Recently I was doing a training session with some very capable salespeople. We were talking about how to engage the customer in a conversation.
It was a good discussion, minus one thing. Too many in the group were talking about how they share with the customer results of things they’ve been able to do for other customers.
Sharing what I refer to as testimonial information with a customer can be a great approach, if it’s done right.
The problem is the salespeople with whom I was having a discussion were saying that this testimonial approach is how they open the conversation with the customer. Sorry, but in my book this is a big mistake.
Let’s get real. Do you think the customer cares about you? No, and the last thing they want to know is how wonderful you are.
Taking about you by way of testimonial information can work when it comes time to up-sell the customer or take the customer who is lacking that one final piece of confidence in you. They need this to say yes. In these cases of up-selling or securing their confidence in you, sharing this type of information can be good.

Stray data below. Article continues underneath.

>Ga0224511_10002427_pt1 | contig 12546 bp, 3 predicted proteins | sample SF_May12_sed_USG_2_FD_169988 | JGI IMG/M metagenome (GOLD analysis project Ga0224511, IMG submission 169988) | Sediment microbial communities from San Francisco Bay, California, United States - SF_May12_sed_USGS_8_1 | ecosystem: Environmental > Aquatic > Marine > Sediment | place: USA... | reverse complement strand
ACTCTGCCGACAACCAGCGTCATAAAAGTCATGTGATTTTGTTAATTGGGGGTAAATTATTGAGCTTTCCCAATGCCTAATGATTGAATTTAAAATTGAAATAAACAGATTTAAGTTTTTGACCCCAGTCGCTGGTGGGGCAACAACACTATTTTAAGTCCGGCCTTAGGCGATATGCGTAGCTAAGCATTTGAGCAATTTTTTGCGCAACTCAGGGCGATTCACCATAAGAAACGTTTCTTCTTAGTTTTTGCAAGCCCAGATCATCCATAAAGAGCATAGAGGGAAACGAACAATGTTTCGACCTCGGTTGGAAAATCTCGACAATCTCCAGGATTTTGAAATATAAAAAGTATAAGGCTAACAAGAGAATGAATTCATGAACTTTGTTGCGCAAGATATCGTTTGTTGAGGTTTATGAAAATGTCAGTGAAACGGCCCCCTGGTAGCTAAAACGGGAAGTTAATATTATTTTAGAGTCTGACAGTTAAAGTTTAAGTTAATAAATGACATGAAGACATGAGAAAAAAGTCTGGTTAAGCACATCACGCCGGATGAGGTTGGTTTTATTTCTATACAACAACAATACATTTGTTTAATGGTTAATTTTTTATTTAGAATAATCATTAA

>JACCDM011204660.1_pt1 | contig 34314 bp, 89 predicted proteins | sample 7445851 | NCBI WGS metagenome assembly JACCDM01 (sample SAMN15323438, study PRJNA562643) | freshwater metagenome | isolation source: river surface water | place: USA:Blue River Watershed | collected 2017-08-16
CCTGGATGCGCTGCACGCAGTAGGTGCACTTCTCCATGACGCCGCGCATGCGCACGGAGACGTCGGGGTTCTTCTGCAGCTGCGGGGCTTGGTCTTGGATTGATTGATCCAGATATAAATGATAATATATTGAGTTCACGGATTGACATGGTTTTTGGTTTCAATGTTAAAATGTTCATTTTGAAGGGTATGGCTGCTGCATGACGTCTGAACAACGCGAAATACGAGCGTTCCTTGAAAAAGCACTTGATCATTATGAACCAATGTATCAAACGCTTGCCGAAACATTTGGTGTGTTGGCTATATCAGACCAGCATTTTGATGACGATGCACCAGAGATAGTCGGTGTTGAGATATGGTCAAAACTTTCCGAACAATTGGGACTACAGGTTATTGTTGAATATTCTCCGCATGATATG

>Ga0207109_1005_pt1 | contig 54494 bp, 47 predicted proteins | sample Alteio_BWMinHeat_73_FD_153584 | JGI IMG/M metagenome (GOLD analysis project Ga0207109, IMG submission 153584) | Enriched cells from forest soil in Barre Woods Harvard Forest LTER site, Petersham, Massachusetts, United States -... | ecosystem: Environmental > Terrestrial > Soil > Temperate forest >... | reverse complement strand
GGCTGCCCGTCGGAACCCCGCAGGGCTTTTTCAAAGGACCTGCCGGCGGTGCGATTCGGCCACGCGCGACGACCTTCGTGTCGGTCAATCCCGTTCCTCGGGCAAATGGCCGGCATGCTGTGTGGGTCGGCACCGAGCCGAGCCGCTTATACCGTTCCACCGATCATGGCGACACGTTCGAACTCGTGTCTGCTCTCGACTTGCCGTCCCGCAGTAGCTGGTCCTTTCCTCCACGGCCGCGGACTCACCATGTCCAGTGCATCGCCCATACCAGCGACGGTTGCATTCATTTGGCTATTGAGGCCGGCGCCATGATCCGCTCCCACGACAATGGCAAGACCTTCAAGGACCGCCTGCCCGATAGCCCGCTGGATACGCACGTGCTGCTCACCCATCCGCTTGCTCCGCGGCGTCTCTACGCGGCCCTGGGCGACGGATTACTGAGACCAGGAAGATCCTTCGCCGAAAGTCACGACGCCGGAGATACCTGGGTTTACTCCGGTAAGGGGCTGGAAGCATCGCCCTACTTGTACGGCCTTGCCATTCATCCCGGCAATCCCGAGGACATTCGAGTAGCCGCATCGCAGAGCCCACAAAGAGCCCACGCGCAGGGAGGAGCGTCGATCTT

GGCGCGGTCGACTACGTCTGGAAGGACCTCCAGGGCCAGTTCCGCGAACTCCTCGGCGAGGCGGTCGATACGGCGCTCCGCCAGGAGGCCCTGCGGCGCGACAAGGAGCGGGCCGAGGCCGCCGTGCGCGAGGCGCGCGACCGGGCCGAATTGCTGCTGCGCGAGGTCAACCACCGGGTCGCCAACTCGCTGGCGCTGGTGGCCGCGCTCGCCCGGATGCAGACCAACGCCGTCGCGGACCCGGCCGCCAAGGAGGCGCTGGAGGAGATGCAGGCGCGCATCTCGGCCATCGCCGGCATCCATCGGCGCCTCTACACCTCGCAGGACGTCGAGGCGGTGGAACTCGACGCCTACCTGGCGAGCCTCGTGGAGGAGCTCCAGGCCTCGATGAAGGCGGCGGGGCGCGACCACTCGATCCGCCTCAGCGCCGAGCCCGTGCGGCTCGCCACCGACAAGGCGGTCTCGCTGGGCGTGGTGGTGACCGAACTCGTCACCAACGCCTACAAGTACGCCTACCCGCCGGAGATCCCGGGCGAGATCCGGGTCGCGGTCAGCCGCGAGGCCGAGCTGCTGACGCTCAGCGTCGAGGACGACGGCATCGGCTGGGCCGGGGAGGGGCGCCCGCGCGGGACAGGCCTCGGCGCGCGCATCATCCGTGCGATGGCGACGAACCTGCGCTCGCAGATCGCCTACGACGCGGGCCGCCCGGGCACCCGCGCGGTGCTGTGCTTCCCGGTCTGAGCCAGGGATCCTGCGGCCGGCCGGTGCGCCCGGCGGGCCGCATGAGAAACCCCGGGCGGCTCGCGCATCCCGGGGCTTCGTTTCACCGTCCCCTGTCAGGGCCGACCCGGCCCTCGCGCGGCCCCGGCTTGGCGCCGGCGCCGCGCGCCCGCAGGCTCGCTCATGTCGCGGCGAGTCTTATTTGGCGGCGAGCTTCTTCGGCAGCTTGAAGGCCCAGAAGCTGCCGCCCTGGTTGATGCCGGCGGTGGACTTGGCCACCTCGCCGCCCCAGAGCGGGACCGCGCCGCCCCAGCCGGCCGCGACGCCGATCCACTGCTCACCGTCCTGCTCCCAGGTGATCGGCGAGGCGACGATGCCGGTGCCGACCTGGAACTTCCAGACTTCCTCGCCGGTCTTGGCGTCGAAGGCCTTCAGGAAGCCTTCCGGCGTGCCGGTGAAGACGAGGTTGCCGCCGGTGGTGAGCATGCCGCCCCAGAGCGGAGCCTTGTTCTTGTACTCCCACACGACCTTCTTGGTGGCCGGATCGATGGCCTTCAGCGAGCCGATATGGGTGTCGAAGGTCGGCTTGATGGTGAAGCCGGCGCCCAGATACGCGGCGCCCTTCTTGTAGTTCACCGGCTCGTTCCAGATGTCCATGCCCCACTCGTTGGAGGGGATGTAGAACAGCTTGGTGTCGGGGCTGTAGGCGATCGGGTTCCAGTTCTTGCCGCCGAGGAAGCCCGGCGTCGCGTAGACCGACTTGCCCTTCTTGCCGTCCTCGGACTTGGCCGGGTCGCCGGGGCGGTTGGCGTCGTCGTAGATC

Other than these two situations, I say keep a lid on talking about yourself.
For veteran salespeople, keeping a lid on this type of information can be hard, but I’ll argue hard and long that it’s essential.
When a veteran salesperson starts using testimonial language to say how good they are, it can create an instant barrier — especially if there is an age difference between the salesperson and customer. The last thing a 20-something wants to hear from a salesperson who is 50 or older is anything that can appear to be condescending.
If you’re determined to talk about yourself, then wait for the customer to ask you.
If the customer is interested in hearing how great you are, they’ll ask you. Just be careful. Don’t take a quick question and turn it into a a sermon extolling the amazing success you’ve had. Share one quick item and then ask the customer a question. If they want to hear more, they’ll ask.
In general, you need to keep the focus on the customer and uncovering their needs and wants. Do this and they will soon see how committed you are to your customers.
Copyright 2012, Mark Hunter “The Sales Hunter.” Sales Motivation Blog.
I completely agree and instruct Recruiters in training the exact same thing.